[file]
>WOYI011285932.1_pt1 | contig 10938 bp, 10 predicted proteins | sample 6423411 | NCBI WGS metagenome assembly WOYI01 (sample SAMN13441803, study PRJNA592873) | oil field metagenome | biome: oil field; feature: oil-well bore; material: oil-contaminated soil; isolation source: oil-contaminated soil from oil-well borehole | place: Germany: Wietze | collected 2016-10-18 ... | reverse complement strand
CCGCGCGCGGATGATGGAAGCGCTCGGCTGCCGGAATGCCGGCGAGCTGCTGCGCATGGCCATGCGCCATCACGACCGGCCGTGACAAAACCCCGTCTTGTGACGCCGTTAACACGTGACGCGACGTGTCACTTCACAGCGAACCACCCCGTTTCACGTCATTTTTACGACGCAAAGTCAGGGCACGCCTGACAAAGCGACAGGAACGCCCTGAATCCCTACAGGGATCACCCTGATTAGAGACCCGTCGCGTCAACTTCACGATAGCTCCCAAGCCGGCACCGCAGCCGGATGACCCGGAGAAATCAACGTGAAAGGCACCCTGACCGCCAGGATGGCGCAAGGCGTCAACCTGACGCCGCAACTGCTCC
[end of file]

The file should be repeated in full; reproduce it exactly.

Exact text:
>WOYI011285932.1_pt1 | contig 10938 bp, 10 predicted proteins | sample 6423411 | NCBI WGS metagenome assembly WOYI01 (sample SAMN13441803, study PRJNA592873) | oil field metagenome | biome: oil field; feature: oil-well bore; material: oil-contaminated soil; isolation source: oil-contaminated soil from oil-well borehole | place: Germany: Wietze | collected 2016-10-18 ... | reverse complement strand
CCGCGCGCGGATGATGGAAGCGCTCGGCTGCCGGAATGCCGGCGAGCTGCTGCGCATGGCCATGCGCCATCACGACCGGCCGTGACAAAACCCCGTCTTGTGACGCCGTTAACACGTGACGCGACGTGTCACTTCACAGCGAACCACCCCGTTTCACGTCATTTTTACGACGCAAAGTCAGGGCACGCCTGACAAAGCGACAGGAACGCCCTGAATCCCTACAGGGATCACCCTGATTAGAGACCCGTCGCGTCAACTTCACGATAGCTCCCAAGCCGGCACCGCAGCCGGATGACCCGGAGAAATCAACGTGAAAGGCACCCTGACCGCCAGGATGGCGCAAGGCGTCAACCTGACGCCGCAACTGCTCC